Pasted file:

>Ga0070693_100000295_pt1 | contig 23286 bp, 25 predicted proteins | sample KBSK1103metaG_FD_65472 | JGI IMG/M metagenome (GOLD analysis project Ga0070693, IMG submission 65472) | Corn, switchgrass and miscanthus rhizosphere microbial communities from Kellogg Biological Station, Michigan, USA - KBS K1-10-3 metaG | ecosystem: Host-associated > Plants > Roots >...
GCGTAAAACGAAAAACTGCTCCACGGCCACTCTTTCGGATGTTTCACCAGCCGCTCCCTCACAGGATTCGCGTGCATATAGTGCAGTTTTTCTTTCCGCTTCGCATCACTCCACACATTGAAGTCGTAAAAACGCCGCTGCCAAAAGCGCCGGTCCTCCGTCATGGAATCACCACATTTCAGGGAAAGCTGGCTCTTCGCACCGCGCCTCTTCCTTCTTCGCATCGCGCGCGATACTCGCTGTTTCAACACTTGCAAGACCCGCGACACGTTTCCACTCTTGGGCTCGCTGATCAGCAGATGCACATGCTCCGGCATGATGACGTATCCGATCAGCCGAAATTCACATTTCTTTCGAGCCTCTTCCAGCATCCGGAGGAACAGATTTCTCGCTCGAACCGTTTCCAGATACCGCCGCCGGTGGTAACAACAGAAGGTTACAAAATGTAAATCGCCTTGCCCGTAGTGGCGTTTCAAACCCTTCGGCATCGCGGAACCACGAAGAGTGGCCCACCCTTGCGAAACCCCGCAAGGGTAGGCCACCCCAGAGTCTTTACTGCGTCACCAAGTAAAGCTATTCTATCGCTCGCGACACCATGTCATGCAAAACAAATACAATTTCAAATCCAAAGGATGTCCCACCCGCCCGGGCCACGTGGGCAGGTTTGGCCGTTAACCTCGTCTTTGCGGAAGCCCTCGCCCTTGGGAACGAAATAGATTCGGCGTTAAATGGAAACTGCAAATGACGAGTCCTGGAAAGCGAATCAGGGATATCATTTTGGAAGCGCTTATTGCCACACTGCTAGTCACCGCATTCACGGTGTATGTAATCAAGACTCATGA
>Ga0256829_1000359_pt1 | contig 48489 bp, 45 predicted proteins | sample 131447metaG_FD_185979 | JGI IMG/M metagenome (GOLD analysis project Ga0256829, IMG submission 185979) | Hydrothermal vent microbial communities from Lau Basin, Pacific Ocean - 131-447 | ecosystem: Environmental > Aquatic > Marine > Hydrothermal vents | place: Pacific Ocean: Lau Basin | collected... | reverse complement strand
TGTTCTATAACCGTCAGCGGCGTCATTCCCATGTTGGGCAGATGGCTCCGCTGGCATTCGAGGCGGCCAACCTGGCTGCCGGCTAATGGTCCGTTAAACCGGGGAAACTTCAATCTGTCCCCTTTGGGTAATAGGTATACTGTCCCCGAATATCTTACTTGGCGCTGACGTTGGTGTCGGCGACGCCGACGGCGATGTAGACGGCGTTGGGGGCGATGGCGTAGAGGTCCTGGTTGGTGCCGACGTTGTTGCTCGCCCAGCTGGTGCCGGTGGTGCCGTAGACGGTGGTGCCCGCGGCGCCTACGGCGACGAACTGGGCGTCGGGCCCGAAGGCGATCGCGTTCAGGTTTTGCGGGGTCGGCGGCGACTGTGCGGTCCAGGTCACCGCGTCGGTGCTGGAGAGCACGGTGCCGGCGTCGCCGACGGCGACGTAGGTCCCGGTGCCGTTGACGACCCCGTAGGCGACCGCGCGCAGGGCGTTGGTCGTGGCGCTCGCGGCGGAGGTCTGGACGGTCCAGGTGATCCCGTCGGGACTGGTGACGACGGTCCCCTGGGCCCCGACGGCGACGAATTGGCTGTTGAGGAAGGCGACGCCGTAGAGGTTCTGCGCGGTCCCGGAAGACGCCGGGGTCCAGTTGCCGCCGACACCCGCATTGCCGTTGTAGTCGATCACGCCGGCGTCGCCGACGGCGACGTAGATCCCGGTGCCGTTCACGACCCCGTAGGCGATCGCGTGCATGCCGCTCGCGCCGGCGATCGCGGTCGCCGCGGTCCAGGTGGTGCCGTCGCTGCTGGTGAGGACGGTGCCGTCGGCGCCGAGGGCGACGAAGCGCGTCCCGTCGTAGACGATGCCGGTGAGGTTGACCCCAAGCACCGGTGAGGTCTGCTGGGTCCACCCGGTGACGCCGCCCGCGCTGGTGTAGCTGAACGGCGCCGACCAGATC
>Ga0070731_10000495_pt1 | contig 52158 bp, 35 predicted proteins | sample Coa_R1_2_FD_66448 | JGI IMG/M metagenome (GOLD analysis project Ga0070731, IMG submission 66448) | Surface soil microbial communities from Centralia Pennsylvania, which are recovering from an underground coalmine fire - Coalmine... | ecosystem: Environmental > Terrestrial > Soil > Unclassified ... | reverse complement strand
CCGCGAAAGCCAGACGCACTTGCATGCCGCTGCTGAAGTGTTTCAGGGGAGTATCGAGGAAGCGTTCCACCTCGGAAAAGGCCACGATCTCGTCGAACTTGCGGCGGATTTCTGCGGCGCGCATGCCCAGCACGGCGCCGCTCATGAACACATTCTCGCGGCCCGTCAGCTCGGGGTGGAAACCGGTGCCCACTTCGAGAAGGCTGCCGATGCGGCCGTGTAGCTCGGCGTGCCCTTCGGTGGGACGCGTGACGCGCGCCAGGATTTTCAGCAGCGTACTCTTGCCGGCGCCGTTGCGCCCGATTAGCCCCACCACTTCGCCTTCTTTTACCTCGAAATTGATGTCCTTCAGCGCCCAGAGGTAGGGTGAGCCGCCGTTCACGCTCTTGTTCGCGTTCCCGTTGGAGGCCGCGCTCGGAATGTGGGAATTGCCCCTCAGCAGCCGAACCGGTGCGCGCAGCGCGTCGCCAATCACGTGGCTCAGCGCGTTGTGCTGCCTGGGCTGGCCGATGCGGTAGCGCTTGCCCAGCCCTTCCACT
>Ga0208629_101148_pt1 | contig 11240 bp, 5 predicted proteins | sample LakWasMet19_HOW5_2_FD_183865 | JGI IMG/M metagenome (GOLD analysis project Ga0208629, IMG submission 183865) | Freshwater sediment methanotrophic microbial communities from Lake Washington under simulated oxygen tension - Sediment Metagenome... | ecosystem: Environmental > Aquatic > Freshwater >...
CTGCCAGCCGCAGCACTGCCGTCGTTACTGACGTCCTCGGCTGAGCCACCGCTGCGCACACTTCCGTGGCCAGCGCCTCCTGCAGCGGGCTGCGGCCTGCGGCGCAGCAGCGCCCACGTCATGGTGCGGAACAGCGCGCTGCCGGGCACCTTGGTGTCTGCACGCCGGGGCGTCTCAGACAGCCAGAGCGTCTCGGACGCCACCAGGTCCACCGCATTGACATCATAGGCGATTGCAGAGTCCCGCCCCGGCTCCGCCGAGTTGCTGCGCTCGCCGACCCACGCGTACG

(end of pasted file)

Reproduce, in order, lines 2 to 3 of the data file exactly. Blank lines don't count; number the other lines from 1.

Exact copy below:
GCGTAAAACGAAAAACTGCTCCACGGCCACTCTTTCGGATGTTTCACCAGCCGCTCCCTCACAGGATTCGCGTGCATATAGTGCAGTTTTTCTTTCCGCTTCGCATCACTCCACACATTGAAGTCGTAAAAACGCCGCTGCCAAAAGCGCCGGTCCTCCGTCATGGAATCACCACATTTCAGGGAAAGCTGGCTCTTCGCACCGCGCCTCTTCCTTCTTCGCATCGCGCGCGATACTCGCTGTTTCAACACTTGCAAGACCCGCGACACGTTTCCACTCTTGGGCTCGCTGATCAGCAGATGCACATGCTCCGGCATGATGACGTATCCGATCAGCCGAAATTCACATTTCTTTCGAGCCTCTTCCAGCATCCGGAGGAACAGATTTCTCGCTCGAACCGTTTCCAGATACCGCCGCCGGTGGTAACAACAGAAGGTTACAAAATGTAAATCGCCTTGCCCGTAGTGGCGTTTCAAACCCTTCGGCATCGCGGAACCACGAAGAGTGGCCCACCCTTGCGAAACCCCGCAAGGGTAGGCCACCCCAGAGTCTTTACTGCGTCACCAAGTAAAGCTATTCTATCGCTCGCGACACCATGTCATGCAAAACAAATACAATTTCAAATCCAAAGGATGTCCCACCCGCCCGGGCCACGTGGGCAGGTTTGGCCGTTAACCTCGTCTTTGCGGAAGCCCTCGCCCTTGGGAACGAAATAGATTCGGCGTTAAATGGAAACTGCAAATGACGAGTCCTGGAAAGCGAATCAGGGATATCATTTTGGAAGCGCTTATTGCCACACTGCTAGTCACCGCATTCACGGTGTATGTAATCAAGACTCATGA
>Ga0256829_1000359_pt1 | contig 48489 bp, 45 predicted proteins | sample 131447metaG_FD_185979 | JGI IMG/M metagenome (GOLD analysis project Ga0256829, IMG submission 185979) | Hydrothermal vent microbial communities from Lau Basin, Pacific Ocean - 131-447 | ecosystem: Environmental > Aquatic > Marine > Hydrothermal vents | place: Pacific Ocean: Lau Basin | collected... | reverse complement strand